It’s been pretty raw outside for the past week but despite the wet and chilly conditions it’s an ideal time to get out and take care of a few transplanting tasks in the vegetable garden.
Sure, it’s not the most agreeable time for an organic gardener to be outdoors, but it is perfect weather for setting out hardy veggie transplants, relocating over wintered crops, or thinning direct seeded plants to give them additional space to grow and mature.
Reducing Plant Stress When Moving Seedlings
Transplanting just before wet and cloudy weather rolls in will result in the least amount of stress, transplant shock, or stunting for the vegetable plants that are being uprooted, handled, and replanted. The young seedlings will barely notice the disturbance and will happily continue growing without interruption.
But I only advise roaming around in a wet garden to those who use raised beds and can move about without trampling on the actual growing areas of the garden. As long as you don’t do any serious cultivating or step on the beds you can get away with gently transplanting into a raised bed garden even in the midst of a light rain shower.
Chalk this up as another springtime perk of growing your vegetable garden in raised beds; one that ranks right up there with eliminating the need to till the garden to prepare it for planting each season.
Making Good of Unpleasant Weather in the Garden
During the cloudy and rainy spell this week I relocated some of the over wintered veggies to consolidate them into a smaller area of the garden and fill in the gaps between plants. Next I moved the cress, arugula, and tatsoi plants that were crammed into the cold frame out into the garden beds.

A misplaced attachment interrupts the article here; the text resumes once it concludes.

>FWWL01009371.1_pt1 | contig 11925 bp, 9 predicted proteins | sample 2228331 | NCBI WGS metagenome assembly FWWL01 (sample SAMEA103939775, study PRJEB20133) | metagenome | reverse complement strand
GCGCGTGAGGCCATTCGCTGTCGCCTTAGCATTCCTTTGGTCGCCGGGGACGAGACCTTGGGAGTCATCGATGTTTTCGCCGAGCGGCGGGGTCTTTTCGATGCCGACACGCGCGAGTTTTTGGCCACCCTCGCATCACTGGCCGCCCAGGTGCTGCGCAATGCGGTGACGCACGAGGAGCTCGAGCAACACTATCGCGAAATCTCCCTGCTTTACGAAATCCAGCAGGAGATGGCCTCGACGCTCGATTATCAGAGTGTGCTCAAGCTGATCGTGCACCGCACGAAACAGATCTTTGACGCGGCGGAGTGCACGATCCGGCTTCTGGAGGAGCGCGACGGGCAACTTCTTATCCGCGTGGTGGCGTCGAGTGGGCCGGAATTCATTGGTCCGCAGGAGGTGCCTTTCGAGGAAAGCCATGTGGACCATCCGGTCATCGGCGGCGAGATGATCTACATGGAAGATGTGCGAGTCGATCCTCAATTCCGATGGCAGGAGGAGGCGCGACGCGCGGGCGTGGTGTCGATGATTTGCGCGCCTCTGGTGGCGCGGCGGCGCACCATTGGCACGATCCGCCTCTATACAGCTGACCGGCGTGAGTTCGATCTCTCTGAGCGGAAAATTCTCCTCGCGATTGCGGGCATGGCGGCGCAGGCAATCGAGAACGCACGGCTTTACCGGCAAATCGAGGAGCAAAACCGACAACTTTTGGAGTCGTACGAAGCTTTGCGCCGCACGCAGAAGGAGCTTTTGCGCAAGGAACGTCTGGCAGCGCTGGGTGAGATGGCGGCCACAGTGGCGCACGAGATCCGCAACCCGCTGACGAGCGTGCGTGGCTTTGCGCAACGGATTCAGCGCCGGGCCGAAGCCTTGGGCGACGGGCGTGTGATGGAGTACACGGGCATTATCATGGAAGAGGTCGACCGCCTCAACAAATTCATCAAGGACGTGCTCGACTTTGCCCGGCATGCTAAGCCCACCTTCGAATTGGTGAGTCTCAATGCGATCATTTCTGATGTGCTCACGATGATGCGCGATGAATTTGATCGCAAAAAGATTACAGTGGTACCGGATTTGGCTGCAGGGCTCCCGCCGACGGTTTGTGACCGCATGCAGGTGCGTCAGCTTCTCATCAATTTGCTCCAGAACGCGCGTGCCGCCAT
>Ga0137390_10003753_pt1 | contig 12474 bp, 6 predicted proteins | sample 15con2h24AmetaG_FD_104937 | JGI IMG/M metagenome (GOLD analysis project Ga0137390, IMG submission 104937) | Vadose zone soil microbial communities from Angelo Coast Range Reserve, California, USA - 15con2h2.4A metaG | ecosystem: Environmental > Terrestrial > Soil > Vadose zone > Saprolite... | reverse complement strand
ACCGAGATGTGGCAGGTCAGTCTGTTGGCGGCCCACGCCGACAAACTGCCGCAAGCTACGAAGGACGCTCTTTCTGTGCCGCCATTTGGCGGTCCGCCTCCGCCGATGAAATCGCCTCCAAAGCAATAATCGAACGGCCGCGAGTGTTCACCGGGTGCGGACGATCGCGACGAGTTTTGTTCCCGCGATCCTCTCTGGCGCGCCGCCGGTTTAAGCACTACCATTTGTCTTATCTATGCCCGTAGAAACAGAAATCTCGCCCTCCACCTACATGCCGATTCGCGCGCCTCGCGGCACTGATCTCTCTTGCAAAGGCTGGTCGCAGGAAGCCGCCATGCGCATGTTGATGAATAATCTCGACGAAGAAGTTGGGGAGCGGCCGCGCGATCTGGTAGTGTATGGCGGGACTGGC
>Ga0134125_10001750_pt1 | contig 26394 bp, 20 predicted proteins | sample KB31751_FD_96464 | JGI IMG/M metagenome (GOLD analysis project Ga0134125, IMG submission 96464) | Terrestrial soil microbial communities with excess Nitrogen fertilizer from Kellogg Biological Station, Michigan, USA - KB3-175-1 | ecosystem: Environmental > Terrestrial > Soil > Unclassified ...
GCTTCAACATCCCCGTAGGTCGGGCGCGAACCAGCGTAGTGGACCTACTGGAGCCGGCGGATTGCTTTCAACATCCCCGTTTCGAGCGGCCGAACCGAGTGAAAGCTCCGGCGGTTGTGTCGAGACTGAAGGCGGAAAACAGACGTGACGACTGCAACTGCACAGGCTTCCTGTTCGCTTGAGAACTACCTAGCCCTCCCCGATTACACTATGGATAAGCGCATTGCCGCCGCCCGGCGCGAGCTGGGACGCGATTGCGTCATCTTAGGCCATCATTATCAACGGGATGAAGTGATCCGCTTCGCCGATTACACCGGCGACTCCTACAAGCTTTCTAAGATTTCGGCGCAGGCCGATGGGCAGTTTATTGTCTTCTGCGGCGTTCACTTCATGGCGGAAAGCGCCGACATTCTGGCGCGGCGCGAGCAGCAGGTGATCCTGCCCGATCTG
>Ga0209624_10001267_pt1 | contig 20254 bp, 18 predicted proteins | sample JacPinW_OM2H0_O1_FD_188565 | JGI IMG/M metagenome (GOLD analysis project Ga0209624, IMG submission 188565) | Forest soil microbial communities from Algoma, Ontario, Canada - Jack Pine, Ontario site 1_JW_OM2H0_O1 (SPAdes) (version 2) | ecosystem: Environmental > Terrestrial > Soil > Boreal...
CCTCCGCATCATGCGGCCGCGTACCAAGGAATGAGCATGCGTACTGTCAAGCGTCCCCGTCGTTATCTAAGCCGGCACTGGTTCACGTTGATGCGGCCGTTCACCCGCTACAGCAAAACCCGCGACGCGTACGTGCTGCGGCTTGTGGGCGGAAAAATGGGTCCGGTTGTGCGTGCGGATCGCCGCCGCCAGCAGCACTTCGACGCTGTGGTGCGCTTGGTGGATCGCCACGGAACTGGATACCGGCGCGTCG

Then there were there were the vegetable transplants that I picked up at a local nursery; broccoli, leeks, globe artichokes, cauliflower and Brussels sprouts that found their way into the raised beds during the cloudy weekend.
I also planted kale, lettuce, cabbage, kohl rabi, and seedlings of other cool weather crops that were started indoors out into the open garden. Yes, I admit that I was guilty of violating the gardener’s oath of never planting seedlings outside until after they have been properly hardened off, but they are doing just fine.
A Short Cut to Hardening Off Your Vegetable Transplants
Another good reason for transplanting during an extended stretch of cloudy and rainy days is that if you’re careful, lucky, and can gauge the weather forecast accurately, it will enable you to cheat and save time when it comes to hardening off of your delicate vegetable transplants.
A cloud cover usually brings milder temperatures and of course will reduce the amount of direct sun rays bombarding those vulnerable little transplants. Add in the comforting rain showers and your plants will receive plenty of moisture to help ease the transition into their new living quarters.
Caution: This isn’t intended as a substitute for hardening off transplants, which it is ALWAYS best to do before setting out your seedlings. You can easily speed up and reduce the time spent hardening off but there is a risk to your seedlings any time that you totally eliminate the process.
So when the forecast is wet and gloomy, you can brighten it up by using the occasion to welcome your new plants and get them acclimated to the outdoor garden. If you time your transplanting to coincide with favorable weather conditions you will make life easier on the plants and get them off to a faster start out in the vegetable bed.
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